A genome-wide view of mutation rate co-variation using multivariate analyses
- Equal contributors
1 Center for Medical Genomics, Penn State University, University Park, PA 16802, USA
2 Integrative Biosciences Program, Penn State University, University Park, PA 16802, USA
3 Department of Statistics, Penn State University, 505A Wartik Laboratory, University Park, PA 16802, USA
4 Department of Biology, Penn State University, 305 Wartik Laboratory, University Park, PA 16802, USA
Citation and License
Genome Biology 2011, 12:R27 doi:10.1186/gb-2011-12-3-r27Published: 22 March 2011
While the abundance of available sequenced genomes has led to many studies of regional heterogeneity in mutation rates, the co-variation among rates of different mutation types remains largely unexplored, hindering a deeper understanding of mutagenesis and genome dynamics. Here, utilizing primate and rodent genomic alignments, we apply two multivariate analysis techniques (principal components and canonical correlations) to investigate the structure of rate co-variation for four mutation types and simultaneously explore the associations with multiple genomic features at different genomic scales and phylogenetic distances.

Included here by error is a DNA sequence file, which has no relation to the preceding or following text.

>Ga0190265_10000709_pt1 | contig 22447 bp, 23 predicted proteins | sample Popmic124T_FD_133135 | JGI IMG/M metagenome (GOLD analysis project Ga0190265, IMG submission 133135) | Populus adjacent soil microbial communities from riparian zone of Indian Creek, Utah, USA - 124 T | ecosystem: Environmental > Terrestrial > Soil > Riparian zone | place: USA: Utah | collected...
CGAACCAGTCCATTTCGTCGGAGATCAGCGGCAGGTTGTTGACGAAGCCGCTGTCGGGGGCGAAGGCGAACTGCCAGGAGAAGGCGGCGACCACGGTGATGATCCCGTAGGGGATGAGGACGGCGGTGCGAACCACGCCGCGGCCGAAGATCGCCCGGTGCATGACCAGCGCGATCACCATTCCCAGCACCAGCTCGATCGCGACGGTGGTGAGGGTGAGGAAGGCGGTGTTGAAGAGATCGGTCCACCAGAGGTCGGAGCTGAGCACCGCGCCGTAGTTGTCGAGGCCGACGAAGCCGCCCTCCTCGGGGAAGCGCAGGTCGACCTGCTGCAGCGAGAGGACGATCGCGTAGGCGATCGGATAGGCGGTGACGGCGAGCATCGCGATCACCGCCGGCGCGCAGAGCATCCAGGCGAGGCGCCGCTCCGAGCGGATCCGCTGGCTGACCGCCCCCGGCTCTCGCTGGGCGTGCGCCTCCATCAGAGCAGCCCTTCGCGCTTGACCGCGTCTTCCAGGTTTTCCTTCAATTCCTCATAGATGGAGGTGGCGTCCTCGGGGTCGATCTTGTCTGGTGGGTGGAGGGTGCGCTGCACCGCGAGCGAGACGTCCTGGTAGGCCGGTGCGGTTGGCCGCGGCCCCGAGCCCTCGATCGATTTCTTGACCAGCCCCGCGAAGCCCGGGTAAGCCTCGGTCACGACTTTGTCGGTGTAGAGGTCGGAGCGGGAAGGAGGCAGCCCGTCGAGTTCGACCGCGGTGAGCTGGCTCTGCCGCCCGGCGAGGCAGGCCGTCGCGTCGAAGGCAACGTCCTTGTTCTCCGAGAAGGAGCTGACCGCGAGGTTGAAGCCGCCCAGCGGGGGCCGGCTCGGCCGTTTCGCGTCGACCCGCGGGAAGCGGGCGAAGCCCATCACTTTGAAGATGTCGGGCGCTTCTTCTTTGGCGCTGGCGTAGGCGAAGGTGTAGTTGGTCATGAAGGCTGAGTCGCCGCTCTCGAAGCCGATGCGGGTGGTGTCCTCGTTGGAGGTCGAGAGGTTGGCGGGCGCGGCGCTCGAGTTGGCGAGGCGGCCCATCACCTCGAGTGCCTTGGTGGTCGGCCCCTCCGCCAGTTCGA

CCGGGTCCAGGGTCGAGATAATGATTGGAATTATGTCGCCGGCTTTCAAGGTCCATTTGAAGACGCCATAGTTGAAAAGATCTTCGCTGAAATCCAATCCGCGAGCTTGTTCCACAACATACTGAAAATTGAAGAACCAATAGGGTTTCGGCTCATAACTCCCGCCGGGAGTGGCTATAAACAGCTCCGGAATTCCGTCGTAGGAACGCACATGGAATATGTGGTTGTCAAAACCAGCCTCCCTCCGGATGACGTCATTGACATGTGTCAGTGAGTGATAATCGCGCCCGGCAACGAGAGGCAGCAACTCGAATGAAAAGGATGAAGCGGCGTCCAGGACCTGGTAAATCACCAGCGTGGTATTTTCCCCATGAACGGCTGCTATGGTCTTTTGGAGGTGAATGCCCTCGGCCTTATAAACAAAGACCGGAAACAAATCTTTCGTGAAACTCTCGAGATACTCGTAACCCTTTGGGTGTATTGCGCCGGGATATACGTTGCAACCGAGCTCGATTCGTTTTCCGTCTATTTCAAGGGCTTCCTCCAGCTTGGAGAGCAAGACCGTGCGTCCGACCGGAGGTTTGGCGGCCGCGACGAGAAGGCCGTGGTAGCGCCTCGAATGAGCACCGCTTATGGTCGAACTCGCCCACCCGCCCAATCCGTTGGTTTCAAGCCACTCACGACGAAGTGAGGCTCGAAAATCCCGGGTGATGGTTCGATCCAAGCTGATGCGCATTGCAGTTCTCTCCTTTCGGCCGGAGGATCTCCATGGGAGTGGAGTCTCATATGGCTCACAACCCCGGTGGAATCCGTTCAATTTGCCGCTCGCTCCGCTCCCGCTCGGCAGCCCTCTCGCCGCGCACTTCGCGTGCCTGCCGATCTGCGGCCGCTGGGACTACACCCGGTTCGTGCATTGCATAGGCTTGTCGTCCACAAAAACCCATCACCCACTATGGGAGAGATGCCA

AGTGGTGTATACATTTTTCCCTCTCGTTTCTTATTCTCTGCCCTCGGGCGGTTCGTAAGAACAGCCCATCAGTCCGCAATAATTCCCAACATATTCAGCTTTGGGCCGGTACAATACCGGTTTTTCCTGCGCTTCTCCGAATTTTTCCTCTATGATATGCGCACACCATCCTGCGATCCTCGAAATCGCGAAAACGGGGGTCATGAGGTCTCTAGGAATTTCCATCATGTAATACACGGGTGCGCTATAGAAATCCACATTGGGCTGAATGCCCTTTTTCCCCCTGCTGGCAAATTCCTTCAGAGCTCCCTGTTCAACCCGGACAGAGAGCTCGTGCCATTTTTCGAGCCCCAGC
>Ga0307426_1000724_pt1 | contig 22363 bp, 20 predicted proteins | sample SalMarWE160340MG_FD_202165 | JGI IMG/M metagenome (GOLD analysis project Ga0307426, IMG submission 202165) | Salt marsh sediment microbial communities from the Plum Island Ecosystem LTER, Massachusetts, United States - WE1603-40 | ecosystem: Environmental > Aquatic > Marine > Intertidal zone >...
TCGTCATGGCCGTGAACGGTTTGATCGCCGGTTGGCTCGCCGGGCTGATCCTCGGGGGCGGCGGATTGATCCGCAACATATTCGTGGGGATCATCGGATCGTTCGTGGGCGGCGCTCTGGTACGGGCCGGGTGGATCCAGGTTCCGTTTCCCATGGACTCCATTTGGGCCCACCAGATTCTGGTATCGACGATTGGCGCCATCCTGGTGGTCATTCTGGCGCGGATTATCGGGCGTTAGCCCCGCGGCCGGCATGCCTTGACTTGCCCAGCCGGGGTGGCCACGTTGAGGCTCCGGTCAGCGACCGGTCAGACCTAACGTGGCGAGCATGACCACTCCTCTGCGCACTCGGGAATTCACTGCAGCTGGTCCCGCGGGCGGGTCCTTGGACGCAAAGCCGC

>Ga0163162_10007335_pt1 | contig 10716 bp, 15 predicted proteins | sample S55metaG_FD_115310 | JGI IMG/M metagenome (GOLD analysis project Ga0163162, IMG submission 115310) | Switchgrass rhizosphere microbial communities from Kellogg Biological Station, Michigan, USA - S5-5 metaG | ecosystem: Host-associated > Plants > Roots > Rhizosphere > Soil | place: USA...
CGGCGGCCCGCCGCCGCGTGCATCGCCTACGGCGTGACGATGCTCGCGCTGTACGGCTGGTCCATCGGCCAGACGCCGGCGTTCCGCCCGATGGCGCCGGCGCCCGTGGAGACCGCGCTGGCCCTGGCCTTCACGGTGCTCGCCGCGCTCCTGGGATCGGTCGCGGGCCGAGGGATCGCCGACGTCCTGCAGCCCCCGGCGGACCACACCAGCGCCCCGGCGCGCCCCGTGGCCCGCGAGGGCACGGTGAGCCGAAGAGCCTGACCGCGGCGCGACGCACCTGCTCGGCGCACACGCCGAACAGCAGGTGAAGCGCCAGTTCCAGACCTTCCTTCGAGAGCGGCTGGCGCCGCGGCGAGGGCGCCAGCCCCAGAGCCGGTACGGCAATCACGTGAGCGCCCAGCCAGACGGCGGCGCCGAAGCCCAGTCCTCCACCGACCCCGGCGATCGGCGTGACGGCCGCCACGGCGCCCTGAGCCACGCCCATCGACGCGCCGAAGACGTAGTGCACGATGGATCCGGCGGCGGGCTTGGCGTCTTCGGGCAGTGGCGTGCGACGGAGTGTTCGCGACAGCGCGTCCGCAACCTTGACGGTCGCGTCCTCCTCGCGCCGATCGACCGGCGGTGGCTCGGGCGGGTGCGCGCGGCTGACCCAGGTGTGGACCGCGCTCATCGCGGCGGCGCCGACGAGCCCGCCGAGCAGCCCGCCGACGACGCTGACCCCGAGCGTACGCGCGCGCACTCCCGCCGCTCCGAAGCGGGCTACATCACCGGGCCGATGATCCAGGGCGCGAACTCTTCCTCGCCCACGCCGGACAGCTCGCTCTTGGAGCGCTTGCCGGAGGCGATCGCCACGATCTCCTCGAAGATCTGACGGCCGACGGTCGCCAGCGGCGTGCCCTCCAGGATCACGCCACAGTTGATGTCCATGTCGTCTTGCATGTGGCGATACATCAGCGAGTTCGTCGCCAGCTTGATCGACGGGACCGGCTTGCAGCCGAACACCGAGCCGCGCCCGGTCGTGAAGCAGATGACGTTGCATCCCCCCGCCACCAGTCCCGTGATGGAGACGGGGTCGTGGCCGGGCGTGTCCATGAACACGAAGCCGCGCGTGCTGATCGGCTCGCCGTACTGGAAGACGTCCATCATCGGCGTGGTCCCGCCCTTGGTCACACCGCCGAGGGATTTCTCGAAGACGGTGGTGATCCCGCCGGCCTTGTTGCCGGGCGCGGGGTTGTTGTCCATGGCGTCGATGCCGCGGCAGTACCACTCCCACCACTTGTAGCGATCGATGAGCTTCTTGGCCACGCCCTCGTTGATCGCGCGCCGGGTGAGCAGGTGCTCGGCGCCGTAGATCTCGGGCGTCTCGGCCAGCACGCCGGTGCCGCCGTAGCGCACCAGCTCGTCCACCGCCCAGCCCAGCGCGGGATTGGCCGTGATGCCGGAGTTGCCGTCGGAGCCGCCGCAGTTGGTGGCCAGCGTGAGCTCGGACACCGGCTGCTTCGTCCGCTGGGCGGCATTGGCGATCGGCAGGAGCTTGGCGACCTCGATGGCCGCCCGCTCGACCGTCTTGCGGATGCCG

We observe a consistent, largely linear co-variation among rates of nucleotide substitutions, small insertions and small deletions, with some non-linear associations detected among these rates on chromosome X and near autosomal telomeres. This co-variation appears to be shaped by a common set of genomic features, some previously investigated and some novel to this study (nuclear lamina binding sites, methylated non-CpG sites and nucleosome-free regions). Strong non-linear relationships are also detected among genomic features near the centromeres of large chromosomes. Microsatellite mutability co-varies with other mutation rates at finer scales, but not at 1 Mb, and shows varying degrees of association with genomic features at different scales.
Our results allow us to speculate about the role of different molecular mechanisms, such as replication, recombination, repair and local chromatin environment, in mutagenesis. The software tools developed for our analyses are available through Galaxy, an open-source genomics portal, to facilitate the use of multivariate techniques in future large-scale genomics studies.